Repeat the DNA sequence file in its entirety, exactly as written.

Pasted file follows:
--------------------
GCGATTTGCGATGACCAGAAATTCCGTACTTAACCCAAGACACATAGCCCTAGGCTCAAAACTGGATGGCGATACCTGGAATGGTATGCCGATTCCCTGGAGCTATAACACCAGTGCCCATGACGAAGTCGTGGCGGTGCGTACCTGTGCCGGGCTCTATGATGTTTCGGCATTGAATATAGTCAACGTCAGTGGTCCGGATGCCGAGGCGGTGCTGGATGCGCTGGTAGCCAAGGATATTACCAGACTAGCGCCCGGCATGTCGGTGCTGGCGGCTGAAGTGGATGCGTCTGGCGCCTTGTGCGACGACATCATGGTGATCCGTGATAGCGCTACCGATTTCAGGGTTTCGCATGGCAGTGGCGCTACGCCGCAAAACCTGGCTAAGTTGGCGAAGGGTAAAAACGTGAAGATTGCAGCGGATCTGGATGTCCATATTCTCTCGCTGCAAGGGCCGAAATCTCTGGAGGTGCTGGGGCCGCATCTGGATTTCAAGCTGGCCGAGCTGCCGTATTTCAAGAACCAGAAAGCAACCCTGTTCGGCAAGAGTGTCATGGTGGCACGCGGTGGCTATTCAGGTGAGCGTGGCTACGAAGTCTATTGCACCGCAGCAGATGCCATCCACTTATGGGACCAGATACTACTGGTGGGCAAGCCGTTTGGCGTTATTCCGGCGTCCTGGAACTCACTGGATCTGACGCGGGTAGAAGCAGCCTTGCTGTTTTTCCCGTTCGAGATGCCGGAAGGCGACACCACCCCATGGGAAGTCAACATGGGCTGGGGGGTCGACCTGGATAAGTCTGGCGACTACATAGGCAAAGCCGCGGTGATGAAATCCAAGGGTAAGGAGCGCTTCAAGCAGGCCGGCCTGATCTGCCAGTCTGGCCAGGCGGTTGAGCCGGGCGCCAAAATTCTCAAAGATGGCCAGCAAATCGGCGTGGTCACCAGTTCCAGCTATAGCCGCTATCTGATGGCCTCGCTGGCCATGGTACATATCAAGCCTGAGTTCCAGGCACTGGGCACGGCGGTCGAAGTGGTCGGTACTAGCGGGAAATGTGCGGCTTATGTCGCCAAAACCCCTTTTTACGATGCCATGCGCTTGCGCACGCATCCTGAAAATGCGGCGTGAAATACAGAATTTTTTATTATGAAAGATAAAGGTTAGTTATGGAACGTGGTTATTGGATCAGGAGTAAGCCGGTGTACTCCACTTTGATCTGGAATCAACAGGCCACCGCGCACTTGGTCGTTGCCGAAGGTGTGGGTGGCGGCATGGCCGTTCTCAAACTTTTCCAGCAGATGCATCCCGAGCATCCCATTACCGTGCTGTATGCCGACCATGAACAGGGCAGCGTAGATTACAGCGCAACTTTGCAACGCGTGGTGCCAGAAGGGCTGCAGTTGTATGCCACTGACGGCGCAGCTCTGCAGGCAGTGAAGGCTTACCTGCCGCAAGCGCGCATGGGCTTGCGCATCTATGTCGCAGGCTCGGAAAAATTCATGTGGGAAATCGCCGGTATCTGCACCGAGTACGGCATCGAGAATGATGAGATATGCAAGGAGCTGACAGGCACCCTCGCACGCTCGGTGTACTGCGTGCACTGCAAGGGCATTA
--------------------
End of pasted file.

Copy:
GCGATTTGCGATGACCAGAAATTCCGTACTTAACCCAAGACACATAGCCCTAGGCTCAAAACTGGATGGCGATACCTGGAATGGTATGCCGATTCCCTGGAGCTATAACACCAGTGCCCATGACGAAGTCGTGGCGGTGCGTACCTGTGCCGGGCTCTATGATGTTTCGGCATTGAATATAGTCAACGTCAGTGGTCCGGATGCCGAGGCGGTGCTGGATGCGCTGGTAGCCAAGGATATTACCAGACTAGCGCCCGGCATGTCGGTGCTGGCGGCTGAAGTGGATGCGTCTGGCGCCTTGTGCGACGACATCATGGTGATCCGTGATAGCGCTACCGATTTCAGGGTTTCGCATGGCAGTGGCGCTACGCCGCAAAACCTGGCTAAGTTGGCGAAGGGTAAAAACGTGAAGATTGCAGCGGATCTGGATGTCCATATTCTCTCGCTGCAAGGGCCGAAATCTCTGGAGGTGCTGGGGCCGCATCTGGATTTCAAGCTGGCCGAGCTGCCGTATTTCAAGAACCAGAAAGCAACCCTGTTCGGCAAGAGTGTCATGGTGGCACGCGGTGGCTATTCAGGTGAGCGTGGCTACGAAGTCTATTGCACCGCAGCAGATGCCATCCACTTATGGGACCAGATACTACTGGTGGGCAAGCCGTTTGGCGTTATTCCGGCGTCCTGGAACTCACTGGATCTGACGCGGGTAGAAGCAGCCTTGCTGTTTTTCCCGTTCGAGATGCCGGAAGGCGACACCACCCCATGGGAAGTCAACATGGGCTGGGGGGTCGACCTGGATAAGTCTGGCGACTACATAGGCAAAGCCGCGGTGATGAAATCCAAGGGTAAGGAGCGCTTCAAGCAGGCCGGCCTGATCTGCCAGTCTGGCCAGGCGGTTGAGCCGGGCGCCAAAATTCTCAAAGATGGCCAGCAAATCGGCGTGGTCACCAGTTCCAGCTATAGCCGCTATCTGATGGCCTCGCTGGCCATGGTACATATCAAGCCTGAGTTCCAGGCACTGGGCACGGCGGTCGAAGTGGTCGGTACTAGCGGGAAATGTGCGGCTTATGTCGCCAAAACCCCTTTTTACGATGCCATGCGCTTGCGCACGCATCCTGAAAATGCGGCGTGAAATACAGAATTTTTTATTATGAAAGATAAAGGTTAGTTATGGAACGTGGTTATTGGATCAGGAGTAAGCCGGTGTACTCCACTTTGATCTGGAATCAACAGGCCACCGCGCACTTGGTCGTTGCCGAAGGTGTGGGTGGCGGCATGGCCGTTCTCAAACTTTTCCAGCAGATGCATCCCGAGCATCCCATTACCGTGCTGTATGCCGACCATGAACAGGGCAGCGTAGATTACAGCGCAACTTTGCAACGCGTGGTGCCAGAAGGGCTGCAGTTGTATGCCACTGACGGCGCAGCTCTGCAGGCAGTGAAGGCTTACCTGCCGCAAGCGCGCATGGGCTTGCGCATCTATGTCGCAGGCTCGGAAAAATTCATGTGGGAAATCGCCGGTATCTGCACCGAGTACGGCATCGAGAATGATGAGATATGCAAGGAGCTGACAGGCACCCTCGCACGCTCGGTGTACTGCGTGCACTGCAAGGGCATTA